While Oxford Nanopore and Ion Torrent had the most people talking at ASHG (see ASHG Sequencing Platform Announcements, part 1), Illumina and others used the venue to make some significant announcements as well.
A little over two years ago Illumina upgraded their HiSeq platform to generate 600Gb of output per run, tripling the output of the original launch specs of 200Gb. Initially this actually hurt Illumina a bit financially with customers electing to save money rather than filling up the newfound capacity with new samples. But after a couple of quarters their users found out how to fill those monster runs and Illumina cemented itself as the undisputed leader in the high throughput segment. Not so coincidentally, a little over two years ago is when the previously precipitous drop in sequencing costs started to flatten out.
When the new 600Gb chemistry was announced Illumina also stated that they had been able to achieve internal runs of greater than 1Tb (using longer read chemistry). But as the focus turned to the new MiSeq platform, we never heard anything more about 1Tb runs. Until now. Illumina announced at ASHG a new kit for 1Tb runs will be available in early 2014. Even better news, most of the gains now come from increased density (2X125b reads across four billion clusters), so the runs are only 6 days. Now the bad news. This upgrade is only available for factory-built HiSeq 1500s and 2500s and HiSeq 1000s and 2000s shipped in 2013. If you have an older HiSeq (even it was upgraded to a 1500 or 2500), you can’t upgrade to the new higher outputs. This upgrade probably requires some new optics and hardware that would be just too expensive and involved to upgrade on the older machines. Still, 600Gb isn’t too shabby. How exactly this upgrade will fit in with Illumina’s previously announced future improvements, 2X250 runs and flow cells with semi-ordered clusters, is unclear. Clearly this workhorse of a platform still has some headway.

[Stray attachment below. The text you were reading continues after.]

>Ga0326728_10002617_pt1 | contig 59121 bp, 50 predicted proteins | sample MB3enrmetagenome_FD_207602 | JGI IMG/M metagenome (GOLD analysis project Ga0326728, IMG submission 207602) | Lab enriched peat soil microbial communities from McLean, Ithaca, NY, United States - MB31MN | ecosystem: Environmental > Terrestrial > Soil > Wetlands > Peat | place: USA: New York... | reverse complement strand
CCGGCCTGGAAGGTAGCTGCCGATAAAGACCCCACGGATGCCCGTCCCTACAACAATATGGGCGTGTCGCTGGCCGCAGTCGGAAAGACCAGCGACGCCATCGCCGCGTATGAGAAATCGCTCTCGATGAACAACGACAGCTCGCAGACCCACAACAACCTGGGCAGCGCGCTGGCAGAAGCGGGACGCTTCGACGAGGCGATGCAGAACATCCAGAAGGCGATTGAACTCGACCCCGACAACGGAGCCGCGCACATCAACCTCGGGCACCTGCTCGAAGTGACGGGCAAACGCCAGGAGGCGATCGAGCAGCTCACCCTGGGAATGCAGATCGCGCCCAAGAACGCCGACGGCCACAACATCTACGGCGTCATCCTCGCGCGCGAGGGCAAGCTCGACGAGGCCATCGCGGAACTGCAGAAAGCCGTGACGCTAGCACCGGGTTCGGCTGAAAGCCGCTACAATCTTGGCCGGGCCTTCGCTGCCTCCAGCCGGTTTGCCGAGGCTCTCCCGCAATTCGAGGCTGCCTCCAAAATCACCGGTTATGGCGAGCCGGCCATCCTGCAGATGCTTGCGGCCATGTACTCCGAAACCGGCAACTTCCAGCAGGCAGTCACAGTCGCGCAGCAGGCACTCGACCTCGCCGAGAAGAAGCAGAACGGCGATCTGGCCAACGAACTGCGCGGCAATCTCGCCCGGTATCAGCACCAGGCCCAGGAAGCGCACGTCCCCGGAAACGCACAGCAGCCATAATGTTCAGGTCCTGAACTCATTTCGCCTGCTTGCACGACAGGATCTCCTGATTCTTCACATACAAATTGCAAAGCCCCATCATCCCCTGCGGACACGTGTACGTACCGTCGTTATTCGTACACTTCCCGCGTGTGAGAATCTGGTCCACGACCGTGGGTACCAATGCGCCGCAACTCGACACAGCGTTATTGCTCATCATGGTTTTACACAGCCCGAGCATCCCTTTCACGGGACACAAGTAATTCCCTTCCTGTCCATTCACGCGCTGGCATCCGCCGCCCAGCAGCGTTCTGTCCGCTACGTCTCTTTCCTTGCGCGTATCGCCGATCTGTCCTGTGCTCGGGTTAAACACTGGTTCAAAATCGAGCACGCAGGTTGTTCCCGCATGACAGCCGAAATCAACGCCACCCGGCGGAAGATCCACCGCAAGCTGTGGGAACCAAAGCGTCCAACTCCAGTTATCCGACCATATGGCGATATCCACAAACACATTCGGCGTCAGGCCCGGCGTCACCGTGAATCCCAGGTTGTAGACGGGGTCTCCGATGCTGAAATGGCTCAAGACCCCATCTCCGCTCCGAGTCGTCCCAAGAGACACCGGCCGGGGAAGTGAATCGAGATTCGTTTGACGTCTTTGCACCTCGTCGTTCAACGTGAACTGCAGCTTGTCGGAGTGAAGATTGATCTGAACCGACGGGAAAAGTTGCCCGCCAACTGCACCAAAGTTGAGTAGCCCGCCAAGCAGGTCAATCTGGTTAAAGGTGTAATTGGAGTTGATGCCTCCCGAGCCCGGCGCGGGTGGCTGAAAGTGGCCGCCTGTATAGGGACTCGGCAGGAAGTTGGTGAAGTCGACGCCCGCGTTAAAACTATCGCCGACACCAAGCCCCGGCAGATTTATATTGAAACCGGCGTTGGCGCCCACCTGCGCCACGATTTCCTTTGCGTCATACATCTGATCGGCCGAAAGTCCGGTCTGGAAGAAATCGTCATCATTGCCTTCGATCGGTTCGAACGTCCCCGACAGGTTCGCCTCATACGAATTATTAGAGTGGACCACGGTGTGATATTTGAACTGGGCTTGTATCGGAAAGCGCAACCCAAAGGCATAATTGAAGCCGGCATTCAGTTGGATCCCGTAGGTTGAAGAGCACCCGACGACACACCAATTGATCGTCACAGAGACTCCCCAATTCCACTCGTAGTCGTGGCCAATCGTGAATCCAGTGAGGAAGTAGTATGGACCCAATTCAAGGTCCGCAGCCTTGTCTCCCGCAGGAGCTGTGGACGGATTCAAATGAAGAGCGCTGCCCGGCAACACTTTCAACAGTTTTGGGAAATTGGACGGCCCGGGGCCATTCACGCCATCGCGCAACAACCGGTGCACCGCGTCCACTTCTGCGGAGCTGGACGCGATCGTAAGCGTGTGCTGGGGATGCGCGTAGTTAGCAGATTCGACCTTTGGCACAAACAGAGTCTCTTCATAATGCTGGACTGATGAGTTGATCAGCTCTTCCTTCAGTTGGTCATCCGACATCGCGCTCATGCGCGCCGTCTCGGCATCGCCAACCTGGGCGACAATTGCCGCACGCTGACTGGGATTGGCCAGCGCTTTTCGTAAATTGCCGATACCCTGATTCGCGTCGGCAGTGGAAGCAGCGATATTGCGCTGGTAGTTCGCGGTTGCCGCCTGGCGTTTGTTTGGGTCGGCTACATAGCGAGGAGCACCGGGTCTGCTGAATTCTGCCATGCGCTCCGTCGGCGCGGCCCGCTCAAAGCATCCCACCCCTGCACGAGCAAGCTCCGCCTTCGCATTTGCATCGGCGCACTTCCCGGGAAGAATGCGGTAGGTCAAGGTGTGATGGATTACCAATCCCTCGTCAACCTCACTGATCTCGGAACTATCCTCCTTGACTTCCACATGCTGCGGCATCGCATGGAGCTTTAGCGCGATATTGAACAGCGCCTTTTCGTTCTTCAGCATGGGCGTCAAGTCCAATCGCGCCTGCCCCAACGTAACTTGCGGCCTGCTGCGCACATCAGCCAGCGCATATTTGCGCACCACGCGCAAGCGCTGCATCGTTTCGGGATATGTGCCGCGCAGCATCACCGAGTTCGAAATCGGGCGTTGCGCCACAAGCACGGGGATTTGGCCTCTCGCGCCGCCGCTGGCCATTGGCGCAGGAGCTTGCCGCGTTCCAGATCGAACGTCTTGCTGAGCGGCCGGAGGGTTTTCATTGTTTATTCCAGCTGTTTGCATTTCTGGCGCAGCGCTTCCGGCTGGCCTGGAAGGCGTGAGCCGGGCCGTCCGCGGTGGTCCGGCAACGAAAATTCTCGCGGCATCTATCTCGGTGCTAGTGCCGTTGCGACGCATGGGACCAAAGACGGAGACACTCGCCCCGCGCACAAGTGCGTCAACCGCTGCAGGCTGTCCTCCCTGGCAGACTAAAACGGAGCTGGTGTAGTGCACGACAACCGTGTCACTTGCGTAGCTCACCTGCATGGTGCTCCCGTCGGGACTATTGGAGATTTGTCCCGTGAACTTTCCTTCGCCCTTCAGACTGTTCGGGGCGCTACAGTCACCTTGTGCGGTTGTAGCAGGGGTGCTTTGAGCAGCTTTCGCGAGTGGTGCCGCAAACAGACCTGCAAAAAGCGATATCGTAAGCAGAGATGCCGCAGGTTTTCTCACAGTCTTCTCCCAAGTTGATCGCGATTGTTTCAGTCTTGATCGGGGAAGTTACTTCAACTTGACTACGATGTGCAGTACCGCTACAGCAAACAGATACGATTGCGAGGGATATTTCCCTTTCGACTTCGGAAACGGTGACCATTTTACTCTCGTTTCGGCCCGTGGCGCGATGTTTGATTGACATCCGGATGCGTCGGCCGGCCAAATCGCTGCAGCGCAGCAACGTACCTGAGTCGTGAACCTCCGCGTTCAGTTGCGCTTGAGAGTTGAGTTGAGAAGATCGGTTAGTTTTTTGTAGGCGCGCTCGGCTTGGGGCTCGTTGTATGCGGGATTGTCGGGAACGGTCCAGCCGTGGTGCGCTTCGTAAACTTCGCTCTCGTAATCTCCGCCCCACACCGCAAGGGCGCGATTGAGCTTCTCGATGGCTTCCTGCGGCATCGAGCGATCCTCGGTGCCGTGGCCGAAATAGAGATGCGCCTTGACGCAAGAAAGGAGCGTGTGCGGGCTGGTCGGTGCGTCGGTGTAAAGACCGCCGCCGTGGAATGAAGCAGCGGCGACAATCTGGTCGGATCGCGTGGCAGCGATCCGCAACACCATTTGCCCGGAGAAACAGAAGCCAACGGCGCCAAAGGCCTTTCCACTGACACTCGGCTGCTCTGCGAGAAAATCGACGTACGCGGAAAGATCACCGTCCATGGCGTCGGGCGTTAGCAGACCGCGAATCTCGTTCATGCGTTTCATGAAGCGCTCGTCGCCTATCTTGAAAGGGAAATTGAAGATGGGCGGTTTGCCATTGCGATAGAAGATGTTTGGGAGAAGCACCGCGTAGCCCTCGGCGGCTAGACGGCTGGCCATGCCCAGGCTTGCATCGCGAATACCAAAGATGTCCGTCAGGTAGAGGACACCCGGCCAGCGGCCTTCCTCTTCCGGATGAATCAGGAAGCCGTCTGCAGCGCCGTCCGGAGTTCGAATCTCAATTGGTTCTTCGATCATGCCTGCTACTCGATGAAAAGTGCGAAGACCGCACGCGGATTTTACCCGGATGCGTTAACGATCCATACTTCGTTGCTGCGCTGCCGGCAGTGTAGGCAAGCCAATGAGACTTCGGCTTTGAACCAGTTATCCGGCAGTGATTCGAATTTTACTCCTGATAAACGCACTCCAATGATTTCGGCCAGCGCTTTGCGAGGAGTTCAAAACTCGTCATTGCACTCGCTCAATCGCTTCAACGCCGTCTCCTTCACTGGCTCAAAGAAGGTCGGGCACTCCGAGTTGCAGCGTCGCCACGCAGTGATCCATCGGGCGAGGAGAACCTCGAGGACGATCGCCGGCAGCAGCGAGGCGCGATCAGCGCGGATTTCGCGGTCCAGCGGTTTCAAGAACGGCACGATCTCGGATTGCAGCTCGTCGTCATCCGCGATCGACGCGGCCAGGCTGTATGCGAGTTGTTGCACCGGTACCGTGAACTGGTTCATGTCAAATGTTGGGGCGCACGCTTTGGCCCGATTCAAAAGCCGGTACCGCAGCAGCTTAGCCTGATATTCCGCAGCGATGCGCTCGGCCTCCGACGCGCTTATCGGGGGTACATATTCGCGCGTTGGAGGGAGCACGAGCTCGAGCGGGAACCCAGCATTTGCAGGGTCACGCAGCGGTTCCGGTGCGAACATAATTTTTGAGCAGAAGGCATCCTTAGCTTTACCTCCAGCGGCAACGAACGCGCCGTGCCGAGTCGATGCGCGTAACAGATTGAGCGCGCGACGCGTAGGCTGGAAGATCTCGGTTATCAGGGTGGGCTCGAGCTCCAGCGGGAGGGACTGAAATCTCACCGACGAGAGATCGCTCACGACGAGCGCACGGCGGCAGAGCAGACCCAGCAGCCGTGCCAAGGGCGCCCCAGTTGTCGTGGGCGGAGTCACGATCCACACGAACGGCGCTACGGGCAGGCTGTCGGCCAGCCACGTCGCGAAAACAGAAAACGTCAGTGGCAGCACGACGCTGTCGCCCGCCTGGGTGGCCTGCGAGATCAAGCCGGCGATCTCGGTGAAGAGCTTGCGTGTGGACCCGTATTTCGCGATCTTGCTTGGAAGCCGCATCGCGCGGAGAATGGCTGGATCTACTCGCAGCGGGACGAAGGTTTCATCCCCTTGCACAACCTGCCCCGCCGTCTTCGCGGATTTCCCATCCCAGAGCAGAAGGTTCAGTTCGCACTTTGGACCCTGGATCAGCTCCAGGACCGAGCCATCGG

PacBio has been making steady improvements to the RSII, increasing outputs and read lengths, winning a lot of converts along the way. The problem is they have a very expensive machine which, while quite useful, currently only occupies a niche in the next generation sequencing market. What would help, and what many of us have been waiting for, is a smaller, less expensive instrument. And it appears that this is exactly what PacBio is working on. This didn’t seem to make a big splash at ASHG, but that’s probably because Roche talked about it in one of their workshops. No offense, but these days probably very few people who are keenly interested in next generation sequencing would bother to attend a Roche workshop when so many other great talks and workshops were on offer.
Finally, BioNano Genomics announced a version 2 chip for their Irys System. The V2 has 15 times the output of the original chip, yielding 50-100Gb of output per run. This is enough to make genome mapping feasible with human samples, and really ramps up the pressure on OpGen and Nabsys (and possibly Oxford Nanopore)